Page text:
Houston, Circa 1981
Highlights from Hair Balls
Houston, Circa 1981
A guide to an oil-booming city
By Craig Hlavaty
University of Houston Cougars Football vs. UConn Huskies College Football
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Battle of the Piney Woods: SFA vs. SHSU
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University of Houston Cougars Football vs. Tulsa Golden Hurricane Football
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Rice University Owls Football vs. UTSA Roadrunners Football
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Recently I found a copy of Rosemary Kent's 1981 book The Genuine Texas Handbook at a thrift store off Highway 290. The 224-page golden treasury of Texicana hails from a time when 1980's Urban Cowboy and the oil boom were coloring the worldview of the Lone Star State, for better or worse.
The book is only a little bit more than 30 years old, making it outdated, to say the least, but still amazingly prescient in some passages. It's made up of infographics (which is how everyone gets most of their news now anyway) and cute chapters on things that you must know to be a well-adjusted Texan.
The Handbook tackles food, drinking, clothing, shopping, oil, rich people and everything in between, with a pinch of Texas history and a whole lot of outrageous generalizations.
The Texas the book describes is not the one we know today. This is a genteel, stereotypical, and prosperously white Texas. There are no mentions of upscale cuisine, gays, codeine, pollution, hip-hop, or any minorities beyond Mama Ninfa, border-town shop owners, Charley Pride, or Freddy Fender.
So it's like a time capsule, or hanging out with a grandparent who doesn't know that it's 2012. But for all its shortcomings, you can't but feel some sort of demented state pride while holding the book. What other states besides maybe Louisiana and California warrant a "handbook" — no matter how sarcastic — for its citizens?
According to the book, there are really only four kinds of food found in Texas – barbecue, Tex-Mex, chili and chicken-fried steak – for us jeans-wearing, cowboy-boot-stompin' drunks to grub on. Okay, that version of Texas doesn't sound like such an awful state to call home. Modern Texas foodies would clutch their proverbial pearls at the usage of the word "cook" in place of "chef."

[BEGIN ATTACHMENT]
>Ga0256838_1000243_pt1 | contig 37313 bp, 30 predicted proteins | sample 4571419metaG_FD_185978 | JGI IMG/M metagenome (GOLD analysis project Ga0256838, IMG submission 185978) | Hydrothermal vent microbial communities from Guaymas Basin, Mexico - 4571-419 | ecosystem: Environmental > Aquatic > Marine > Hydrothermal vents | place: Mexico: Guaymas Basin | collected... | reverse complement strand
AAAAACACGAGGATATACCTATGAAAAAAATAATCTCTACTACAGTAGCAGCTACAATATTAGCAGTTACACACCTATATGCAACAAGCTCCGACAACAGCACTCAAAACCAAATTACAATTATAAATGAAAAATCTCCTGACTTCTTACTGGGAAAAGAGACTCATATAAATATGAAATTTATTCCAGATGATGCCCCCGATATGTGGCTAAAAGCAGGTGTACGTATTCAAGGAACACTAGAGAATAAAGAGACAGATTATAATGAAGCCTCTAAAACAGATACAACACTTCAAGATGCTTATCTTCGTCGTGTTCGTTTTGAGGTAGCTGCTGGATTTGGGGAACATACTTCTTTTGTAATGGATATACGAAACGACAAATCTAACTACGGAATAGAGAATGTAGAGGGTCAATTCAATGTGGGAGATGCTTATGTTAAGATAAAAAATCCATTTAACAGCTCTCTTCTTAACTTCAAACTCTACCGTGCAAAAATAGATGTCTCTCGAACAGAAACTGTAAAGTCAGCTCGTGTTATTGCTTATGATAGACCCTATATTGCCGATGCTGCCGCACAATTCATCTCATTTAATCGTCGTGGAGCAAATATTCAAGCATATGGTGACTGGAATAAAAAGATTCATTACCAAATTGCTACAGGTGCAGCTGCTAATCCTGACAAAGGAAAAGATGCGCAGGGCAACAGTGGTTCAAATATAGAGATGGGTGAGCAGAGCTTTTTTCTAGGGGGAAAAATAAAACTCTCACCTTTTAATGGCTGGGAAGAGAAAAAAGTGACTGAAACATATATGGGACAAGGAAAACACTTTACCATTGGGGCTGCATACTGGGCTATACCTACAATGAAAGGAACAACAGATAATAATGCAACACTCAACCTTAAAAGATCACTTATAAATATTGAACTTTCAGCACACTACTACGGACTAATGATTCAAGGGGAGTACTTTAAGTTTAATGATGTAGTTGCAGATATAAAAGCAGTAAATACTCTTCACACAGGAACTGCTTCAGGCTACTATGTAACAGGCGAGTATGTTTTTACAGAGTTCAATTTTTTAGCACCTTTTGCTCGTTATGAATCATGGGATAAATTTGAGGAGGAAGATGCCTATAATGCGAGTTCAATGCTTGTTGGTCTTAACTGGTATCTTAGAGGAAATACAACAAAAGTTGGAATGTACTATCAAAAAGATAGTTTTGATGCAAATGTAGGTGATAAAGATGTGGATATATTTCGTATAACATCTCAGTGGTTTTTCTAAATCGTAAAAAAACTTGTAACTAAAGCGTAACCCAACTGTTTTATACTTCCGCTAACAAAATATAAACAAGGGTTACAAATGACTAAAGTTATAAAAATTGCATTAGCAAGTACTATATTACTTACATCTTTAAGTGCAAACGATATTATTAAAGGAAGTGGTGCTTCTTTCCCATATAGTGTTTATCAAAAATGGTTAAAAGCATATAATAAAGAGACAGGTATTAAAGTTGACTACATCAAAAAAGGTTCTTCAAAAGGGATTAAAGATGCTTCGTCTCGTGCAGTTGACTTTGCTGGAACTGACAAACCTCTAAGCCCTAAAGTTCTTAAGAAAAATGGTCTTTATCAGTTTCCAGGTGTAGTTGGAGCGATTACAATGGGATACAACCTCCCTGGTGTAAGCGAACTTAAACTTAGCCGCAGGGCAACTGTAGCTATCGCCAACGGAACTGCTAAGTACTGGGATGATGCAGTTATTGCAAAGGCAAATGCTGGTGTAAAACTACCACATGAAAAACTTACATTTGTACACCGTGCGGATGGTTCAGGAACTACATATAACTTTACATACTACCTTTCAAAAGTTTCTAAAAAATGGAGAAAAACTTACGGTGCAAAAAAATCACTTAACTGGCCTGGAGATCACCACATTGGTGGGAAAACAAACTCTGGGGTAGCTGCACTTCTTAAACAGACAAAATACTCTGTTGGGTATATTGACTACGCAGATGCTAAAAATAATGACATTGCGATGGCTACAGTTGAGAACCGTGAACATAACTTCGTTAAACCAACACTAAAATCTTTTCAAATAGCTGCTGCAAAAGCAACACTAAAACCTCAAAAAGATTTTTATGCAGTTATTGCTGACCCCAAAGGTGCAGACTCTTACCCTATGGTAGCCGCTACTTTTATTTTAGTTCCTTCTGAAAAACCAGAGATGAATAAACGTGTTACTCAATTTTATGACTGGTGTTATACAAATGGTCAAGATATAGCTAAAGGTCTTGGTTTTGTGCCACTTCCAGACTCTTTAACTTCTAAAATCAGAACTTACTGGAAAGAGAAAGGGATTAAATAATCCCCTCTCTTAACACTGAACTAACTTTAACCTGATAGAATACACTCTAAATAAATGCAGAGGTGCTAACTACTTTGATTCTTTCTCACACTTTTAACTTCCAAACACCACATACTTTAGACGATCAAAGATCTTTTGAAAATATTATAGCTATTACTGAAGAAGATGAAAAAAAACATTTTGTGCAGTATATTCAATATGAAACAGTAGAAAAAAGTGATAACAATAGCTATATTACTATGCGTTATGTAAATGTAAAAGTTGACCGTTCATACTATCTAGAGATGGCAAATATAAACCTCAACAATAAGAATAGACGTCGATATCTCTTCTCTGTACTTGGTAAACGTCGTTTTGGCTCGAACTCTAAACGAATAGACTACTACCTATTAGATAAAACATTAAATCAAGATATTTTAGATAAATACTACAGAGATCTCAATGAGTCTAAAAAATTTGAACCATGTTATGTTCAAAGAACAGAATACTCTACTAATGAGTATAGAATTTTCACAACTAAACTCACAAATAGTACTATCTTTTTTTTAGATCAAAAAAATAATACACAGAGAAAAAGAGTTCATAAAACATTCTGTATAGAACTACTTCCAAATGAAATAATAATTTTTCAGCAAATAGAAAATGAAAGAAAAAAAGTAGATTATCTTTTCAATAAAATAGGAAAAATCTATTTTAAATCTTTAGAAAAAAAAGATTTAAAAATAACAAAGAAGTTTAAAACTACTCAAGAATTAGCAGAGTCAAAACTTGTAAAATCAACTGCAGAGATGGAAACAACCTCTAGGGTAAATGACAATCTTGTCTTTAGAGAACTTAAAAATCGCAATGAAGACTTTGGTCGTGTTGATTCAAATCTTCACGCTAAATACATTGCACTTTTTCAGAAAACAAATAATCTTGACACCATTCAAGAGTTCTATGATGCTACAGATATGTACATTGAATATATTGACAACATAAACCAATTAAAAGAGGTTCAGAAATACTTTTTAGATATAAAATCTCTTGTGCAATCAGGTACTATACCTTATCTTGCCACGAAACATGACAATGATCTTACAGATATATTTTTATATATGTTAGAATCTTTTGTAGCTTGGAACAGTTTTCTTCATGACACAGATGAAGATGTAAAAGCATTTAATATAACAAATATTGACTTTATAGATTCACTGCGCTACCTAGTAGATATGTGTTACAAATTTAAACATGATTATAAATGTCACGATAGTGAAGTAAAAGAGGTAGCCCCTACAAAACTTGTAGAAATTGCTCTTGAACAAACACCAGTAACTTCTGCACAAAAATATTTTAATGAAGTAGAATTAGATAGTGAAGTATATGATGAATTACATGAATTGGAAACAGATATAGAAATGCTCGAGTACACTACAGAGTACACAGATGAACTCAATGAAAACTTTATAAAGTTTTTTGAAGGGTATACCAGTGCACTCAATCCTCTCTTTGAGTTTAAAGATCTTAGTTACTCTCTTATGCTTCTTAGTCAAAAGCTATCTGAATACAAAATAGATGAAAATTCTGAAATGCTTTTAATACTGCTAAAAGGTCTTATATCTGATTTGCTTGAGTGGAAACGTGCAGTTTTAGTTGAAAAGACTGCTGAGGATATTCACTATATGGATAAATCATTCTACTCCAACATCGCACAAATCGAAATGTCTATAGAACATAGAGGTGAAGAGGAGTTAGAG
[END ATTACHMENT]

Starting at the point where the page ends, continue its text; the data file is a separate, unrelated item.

There is no mention of food trucks, Vietnamese food, sushi, or even Tito's vodka, things that I can't imagine living in Texas without. Not even a mention of the offensively named "roach coach" is to be seen.
Speaking of drunks, the book lists Lone Star, Shiner, Pearl, Texas Pride and Gilley's as our state beers, naturally. A few Mexican beers and the margarita are listed as more exotic options. The land before micro and craft brews, my friends, was no place for those looking for IPAs and the like.
The money message is pretty heavy-handed, with many chapters covering the rich and powerful in the state, where they live (little spreads, big spreads, River Oaks, Highland Park), what they wear (cowboy boots and belt buckles), and how they got their dough (oil, duh). There is a two-page layout on Western shirts, which is pretty educational for a guy like me who has a few dozen of them in the closet at home.
A small passage on cheap pistols, "Saturday Night Specials," shows not much has changed. Except in 2012 you are more likely to get shot with a .380 at a nightclub then receiving a belly full of lead from a .25 revolver at an ice house. On the opposite page, the mechanical bull, El Toro, is hailed as the bar distraction that it remains today. You can still ride one at Rebels Honky Tonk off Washington Avenue if you feel like braving that sordid street on the weekends.
As a life-long Texan, I can't figure out whether or not this was a Texas that is extinct, or one that just evolved with the times. Some people still live by these codes of conduct and customs, but they are slowly dying off. The book was printed two years before I hatched, so by the time I got around to appreciating Texas, the simpler Texas in this handbook was fading fast.
Another bad noise-law bust
30th birthday in jail
By Steve Jansen